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Title: Oscillatory mechanisms for controlling information flow in neural circuits
Author: Akam, T.
ISNI:       0000 0004 2732 2878
Awarding Body: University College London (University of London)
Current Institution: University College London (University of London)
Date of Award: 2012
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Mammalian brains generate complex, dynamic structures of oscillatory activity, in which distributed regions transiently engage in coherent oscillation, often at specific stages in behavioural or cognitive tasks. Much is now known about the dynamics underlying local circuit synchronisation and the phenomenology of where and when such activity occurs. While oscillations have been implicated in many high level processes, for most such phenomena we cannot say with confidence precisely what they are doing at an algorithmic or implementational level. This thesis presents work towards understanding the dynamics and possible function of large scale oscillatory network activity. We first address the question of how coherent oscillatory activity emerges between local networks by measuring phase response curves of an oscillating network in vitro. The network phase response curves provide mechanistic insight into inter-region synchronisation of local network oscillators. Highly simplified firing models are shown to reproduce the experimental data with remarkable accuracy. We then focus on one hypothesised computational function of network oscillations; flexibly controlling the gain of signal flow between anatomically connected networks. We investigate coding strategies and algorithmic operations that support flexible control of signal flow by oscillations, and their implementation by network dynamics. We identify two readout algorithms which selectively recover population rate coded signal with specific oscillatory modulations while ignoring other distracting inputs. By designing a spiking network model that implements one of these mechanisms, we demonstrate oscillatory control of signal flow in convergent pathways. We then investigate constraints on the structures of oscillatory activity that can be used to accurately and selectively control signal flow. Our results suggest that for inputs to be accurately distinguished from one another their oscillatory modulations must be close to orthogonal. This has implications for interpreting in vivo oscillatory activity, and may be an organising principle for the spatio-temporal structure of brain oscillations.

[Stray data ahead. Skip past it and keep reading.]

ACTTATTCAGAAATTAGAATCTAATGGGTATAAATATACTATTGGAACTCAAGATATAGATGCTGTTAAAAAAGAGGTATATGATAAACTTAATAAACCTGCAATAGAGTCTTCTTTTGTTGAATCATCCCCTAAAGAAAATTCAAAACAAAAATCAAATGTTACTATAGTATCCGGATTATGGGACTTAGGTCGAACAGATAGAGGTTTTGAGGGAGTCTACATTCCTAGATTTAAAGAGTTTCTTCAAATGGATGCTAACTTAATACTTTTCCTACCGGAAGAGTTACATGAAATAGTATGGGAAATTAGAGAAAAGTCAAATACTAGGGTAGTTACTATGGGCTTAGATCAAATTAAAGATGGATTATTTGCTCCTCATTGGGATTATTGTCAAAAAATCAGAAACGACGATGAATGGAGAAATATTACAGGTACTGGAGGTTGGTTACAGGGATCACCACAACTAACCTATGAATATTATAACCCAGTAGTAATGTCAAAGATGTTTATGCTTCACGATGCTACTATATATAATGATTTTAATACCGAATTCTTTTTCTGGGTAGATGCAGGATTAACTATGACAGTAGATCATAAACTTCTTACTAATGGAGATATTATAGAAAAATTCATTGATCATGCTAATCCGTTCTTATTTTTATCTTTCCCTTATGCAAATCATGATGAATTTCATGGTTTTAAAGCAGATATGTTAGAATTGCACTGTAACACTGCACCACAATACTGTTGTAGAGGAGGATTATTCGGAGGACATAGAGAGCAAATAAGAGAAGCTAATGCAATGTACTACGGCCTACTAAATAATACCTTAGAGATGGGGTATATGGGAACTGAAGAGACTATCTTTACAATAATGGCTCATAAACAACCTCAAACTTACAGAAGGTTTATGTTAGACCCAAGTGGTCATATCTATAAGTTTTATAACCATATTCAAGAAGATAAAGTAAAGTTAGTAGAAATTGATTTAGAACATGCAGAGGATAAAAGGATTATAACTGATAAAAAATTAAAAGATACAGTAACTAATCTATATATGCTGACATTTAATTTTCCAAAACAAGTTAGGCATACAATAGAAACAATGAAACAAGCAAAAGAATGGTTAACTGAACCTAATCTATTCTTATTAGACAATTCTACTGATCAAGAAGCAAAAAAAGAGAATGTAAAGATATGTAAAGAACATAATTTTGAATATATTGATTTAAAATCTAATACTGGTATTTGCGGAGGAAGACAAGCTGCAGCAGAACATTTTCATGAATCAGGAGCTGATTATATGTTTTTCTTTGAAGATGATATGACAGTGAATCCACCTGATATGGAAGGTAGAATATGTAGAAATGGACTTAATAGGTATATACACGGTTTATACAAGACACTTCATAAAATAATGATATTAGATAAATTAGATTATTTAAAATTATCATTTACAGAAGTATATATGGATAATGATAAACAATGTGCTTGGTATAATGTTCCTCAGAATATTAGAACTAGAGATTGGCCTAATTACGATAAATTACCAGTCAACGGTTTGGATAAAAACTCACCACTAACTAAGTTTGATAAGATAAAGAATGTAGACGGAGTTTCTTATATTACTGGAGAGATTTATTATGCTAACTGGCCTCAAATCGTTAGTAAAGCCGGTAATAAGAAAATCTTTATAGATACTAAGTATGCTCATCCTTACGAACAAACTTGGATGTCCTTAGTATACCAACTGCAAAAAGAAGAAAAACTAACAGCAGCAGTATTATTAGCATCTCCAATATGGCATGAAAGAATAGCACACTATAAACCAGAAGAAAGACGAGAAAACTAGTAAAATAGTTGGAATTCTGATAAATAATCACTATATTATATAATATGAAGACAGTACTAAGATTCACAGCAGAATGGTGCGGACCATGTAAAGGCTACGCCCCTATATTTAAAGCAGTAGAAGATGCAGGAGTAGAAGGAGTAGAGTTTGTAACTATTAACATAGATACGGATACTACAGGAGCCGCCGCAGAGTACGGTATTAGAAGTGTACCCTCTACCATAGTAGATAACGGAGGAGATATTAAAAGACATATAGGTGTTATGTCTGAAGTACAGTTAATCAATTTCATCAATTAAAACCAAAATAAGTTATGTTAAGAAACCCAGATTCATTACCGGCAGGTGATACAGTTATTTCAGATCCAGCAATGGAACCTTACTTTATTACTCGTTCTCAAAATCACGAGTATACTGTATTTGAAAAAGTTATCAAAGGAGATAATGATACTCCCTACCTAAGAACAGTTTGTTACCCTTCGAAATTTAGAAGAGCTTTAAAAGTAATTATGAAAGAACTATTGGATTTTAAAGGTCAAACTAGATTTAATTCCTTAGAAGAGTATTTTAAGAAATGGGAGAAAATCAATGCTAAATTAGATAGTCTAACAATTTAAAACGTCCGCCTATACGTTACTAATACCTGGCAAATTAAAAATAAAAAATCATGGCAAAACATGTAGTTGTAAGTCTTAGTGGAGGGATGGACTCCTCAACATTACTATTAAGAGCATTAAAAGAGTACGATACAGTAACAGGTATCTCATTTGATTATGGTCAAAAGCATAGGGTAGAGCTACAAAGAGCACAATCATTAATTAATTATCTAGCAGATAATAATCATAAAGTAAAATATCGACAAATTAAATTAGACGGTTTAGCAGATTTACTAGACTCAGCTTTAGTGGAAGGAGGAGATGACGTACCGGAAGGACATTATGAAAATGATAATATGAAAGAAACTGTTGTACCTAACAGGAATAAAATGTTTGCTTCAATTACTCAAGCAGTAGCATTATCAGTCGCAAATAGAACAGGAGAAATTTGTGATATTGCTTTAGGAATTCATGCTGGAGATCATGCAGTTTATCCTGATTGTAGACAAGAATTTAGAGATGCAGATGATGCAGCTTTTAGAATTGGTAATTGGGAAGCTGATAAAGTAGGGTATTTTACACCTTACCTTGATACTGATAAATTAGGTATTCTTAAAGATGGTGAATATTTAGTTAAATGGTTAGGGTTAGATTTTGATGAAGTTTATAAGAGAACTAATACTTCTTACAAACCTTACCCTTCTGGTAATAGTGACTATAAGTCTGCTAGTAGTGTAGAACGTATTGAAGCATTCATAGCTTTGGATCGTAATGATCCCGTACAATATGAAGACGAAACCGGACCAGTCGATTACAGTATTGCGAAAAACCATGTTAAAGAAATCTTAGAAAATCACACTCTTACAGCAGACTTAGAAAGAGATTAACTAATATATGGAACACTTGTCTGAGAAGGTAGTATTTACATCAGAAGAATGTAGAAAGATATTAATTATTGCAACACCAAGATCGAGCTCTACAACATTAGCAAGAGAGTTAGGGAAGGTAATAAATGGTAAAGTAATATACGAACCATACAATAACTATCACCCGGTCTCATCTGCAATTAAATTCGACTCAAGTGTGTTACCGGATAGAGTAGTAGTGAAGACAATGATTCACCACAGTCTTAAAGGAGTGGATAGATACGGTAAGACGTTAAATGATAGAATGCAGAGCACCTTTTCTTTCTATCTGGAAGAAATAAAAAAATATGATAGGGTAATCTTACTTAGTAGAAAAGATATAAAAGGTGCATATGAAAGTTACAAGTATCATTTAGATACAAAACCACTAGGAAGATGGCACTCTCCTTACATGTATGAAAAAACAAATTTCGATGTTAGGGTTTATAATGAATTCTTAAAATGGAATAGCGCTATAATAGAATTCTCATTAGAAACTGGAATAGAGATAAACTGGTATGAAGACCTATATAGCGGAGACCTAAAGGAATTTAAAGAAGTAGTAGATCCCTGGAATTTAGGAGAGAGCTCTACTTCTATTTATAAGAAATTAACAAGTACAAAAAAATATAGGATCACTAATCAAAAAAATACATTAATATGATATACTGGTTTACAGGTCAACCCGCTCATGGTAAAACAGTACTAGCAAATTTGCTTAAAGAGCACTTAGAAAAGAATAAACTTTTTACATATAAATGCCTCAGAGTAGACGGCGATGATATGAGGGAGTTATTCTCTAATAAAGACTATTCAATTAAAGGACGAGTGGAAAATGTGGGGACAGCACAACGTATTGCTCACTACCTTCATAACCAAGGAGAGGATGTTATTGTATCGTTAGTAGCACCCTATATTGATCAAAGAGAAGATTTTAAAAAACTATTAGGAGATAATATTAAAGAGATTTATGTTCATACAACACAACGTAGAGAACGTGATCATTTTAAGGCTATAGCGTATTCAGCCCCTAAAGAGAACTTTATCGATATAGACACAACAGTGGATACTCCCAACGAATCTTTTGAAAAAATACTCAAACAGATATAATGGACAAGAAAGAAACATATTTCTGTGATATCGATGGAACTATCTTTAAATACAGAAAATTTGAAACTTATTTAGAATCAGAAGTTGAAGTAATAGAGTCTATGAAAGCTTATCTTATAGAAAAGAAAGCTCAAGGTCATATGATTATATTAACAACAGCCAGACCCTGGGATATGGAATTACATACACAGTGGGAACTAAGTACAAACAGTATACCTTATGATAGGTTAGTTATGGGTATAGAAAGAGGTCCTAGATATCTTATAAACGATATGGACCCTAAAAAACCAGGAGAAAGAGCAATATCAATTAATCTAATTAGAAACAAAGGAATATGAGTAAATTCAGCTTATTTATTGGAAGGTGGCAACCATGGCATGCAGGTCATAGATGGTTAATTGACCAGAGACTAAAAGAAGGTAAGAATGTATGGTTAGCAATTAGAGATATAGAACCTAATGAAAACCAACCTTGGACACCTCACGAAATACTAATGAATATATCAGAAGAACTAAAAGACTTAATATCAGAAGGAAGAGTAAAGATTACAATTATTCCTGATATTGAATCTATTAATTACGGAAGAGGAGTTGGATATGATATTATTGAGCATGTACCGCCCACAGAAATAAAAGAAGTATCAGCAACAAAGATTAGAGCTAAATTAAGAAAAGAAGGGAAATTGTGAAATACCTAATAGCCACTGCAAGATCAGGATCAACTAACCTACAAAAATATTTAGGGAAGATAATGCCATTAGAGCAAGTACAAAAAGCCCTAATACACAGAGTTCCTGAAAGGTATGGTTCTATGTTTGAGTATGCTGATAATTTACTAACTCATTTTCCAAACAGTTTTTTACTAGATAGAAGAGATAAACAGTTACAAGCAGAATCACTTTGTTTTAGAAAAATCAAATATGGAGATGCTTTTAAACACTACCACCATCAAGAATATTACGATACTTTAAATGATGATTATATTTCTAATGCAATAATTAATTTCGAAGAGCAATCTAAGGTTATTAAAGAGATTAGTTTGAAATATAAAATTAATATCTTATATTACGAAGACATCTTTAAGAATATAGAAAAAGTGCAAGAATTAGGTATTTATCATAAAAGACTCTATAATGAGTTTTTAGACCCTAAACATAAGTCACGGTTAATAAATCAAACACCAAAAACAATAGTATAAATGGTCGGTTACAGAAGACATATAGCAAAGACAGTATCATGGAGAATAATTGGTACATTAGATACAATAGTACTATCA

Supervisor: Not available Sponsor: Not available
Qualification Name: Thesis (Ph.D.) Qualification Level: Doctoral
EThOS ID:  DOI: Not available